23 out of the 30 articles in the Universal Declaration of Human Rights have been violated by the Iranian government in their treatment meted out towards the Baha'is. Iran is a signatory to the Universal Declaration of Human Rights but it violates these very rights that it claims to defend.

Such violation is not merely to be lamented or condemned on the grounds of morality. More has to be done as it constitutes a breach of a binding international law and an attempt by a government to suppress an entire religious community.

What are needed to stop the atrocities of the Iranian government against its Baha'i citizens are legal and public measures. Persecution of the Iranian Baha'is was at its highest but it subsided a little when international communities intervened and condemned it through different forums.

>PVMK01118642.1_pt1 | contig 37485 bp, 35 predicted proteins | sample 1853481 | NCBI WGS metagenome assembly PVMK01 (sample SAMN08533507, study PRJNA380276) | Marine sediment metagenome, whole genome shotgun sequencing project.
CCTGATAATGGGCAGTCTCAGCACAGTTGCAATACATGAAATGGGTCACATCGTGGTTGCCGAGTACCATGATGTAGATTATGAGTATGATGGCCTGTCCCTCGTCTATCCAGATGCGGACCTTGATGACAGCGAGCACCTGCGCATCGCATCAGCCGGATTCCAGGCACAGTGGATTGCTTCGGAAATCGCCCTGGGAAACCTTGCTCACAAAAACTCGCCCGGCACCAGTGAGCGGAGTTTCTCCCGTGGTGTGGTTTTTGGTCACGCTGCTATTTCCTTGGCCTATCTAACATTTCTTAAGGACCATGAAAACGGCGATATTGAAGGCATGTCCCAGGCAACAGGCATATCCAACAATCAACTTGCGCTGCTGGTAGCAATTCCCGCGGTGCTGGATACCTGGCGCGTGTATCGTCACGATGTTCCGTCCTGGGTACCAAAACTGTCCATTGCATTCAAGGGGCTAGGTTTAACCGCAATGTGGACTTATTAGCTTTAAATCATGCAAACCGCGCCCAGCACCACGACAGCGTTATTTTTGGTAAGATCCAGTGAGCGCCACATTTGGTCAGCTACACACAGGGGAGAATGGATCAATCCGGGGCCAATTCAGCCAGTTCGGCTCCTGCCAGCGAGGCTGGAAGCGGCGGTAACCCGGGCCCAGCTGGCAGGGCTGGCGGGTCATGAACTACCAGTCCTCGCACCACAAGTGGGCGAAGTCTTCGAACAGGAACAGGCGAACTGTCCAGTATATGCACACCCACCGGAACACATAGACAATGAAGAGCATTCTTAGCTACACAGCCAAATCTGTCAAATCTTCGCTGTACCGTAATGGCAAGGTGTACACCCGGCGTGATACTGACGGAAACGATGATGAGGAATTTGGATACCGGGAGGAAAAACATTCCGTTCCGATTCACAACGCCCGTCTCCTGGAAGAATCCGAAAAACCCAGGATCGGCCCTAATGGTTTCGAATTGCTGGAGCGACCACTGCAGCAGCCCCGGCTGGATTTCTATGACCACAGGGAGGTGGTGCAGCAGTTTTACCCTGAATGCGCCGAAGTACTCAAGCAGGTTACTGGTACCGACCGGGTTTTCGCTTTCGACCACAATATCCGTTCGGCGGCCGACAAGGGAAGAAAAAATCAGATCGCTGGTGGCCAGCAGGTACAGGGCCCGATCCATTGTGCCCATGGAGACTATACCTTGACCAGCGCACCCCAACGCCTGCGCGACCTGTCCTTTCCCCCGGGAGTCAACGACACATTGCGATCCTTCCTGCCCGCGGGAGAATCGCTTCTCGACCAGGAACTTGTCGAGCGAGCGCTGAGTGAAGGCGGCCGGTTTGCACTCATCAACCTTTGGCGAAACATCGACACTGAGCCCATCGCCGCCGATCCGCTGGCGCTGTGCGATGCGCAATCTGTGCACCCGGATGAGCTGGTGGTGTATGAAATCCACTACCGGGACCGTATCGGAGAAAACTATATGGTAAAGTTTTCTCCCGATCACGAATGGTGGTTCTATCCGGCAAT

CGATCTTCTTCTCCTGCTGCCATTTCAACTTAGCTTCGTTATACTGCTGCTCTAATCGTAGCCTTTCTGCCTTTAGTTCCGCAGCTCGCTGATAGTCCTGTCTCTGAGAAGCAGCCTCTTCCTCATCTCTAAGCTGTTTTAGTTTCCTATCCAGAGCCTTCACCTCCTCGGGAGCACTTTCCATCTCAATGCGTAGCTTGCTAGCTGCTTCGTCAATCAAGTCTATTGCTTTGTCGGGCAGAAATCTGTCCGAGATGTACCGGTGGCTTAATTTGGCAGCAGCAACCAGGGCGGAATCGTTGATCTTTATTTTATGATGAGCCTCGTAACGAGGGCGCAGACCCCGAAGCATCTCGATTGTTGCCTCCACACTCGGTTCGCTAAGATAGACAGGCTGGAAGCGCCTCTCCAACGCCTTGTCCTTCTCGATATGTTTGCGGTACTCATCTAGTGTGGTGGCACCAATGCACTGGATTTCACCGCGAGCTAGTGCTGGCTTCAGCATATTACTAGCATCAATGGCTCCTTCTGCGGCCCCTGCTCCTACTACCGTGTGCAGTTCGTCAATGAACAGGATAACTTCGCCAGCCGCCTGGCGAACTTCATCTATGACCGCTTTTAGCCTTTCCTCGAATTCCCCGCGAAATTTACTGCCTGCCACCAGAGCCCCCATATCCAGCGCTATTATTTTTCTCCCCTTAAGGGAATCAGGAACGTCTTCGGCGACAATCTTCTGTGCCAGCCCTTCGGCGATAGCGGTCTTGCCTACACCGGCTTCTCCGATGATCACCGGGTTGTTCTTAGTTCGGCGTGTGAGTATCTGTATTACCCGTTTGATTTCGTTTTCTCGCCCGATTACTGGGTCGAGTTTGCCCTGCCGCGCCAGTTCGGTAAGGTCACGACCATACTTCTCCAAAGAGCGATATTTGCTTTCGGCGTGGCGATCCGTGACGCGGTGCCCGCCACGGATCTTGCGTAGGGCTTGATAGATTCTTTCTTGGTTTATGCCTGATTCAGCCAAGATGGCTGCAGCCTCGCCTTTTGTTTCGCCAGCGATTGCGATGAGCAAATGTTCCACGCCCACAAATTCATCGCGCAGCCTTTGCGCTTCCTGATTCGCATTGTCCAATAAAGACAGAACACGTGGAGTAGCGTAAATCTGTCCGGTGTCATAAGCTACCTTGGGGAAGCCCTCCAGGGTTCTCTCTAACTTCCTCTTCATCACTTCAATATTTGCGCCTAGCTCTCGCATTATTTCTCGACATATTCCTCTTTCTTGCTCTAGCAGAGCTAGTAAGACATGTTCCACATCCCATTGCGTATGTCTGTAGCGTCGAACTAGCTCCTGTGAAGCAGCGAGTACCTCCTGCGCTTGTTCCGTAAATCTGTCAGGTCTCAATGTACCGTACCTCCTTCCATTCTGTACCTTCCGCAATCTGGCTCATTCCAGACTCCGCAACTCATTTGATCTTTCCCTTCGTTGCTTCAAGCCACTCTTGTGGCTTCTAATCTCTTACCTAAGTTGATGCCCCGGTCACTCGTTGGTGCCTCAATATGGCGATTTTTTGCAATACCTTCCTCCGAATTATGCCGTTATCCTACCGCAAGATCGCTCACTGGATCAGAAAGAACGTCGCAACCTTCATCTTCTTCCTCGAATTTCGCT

Any lessening in support from domestic and international communities would be deemed by the Iranian government as approval of their behaviour and persecutions against Baha'is will undoubtedly be intensified.

I am a member of the Baha'i community of Malaysia and am saddened by what is happening to my brothers and sisters in Iran. I feel defenceless and powerless, so this is my appeal on behalf of those imprisoned Baha'is in Iran to those in authority here to play their role in appealing to the Iranian authorities for the unconditional and immediate release of these prisoners of gross injustice.

The author has a Masters in Criminology with Forensic Psychology and performed her research on genocide and religious and cultural cleansing. An earlier version of the author's article was presented at the Common Studies Session in Critical Criminology at the University of Barcelona, Spain.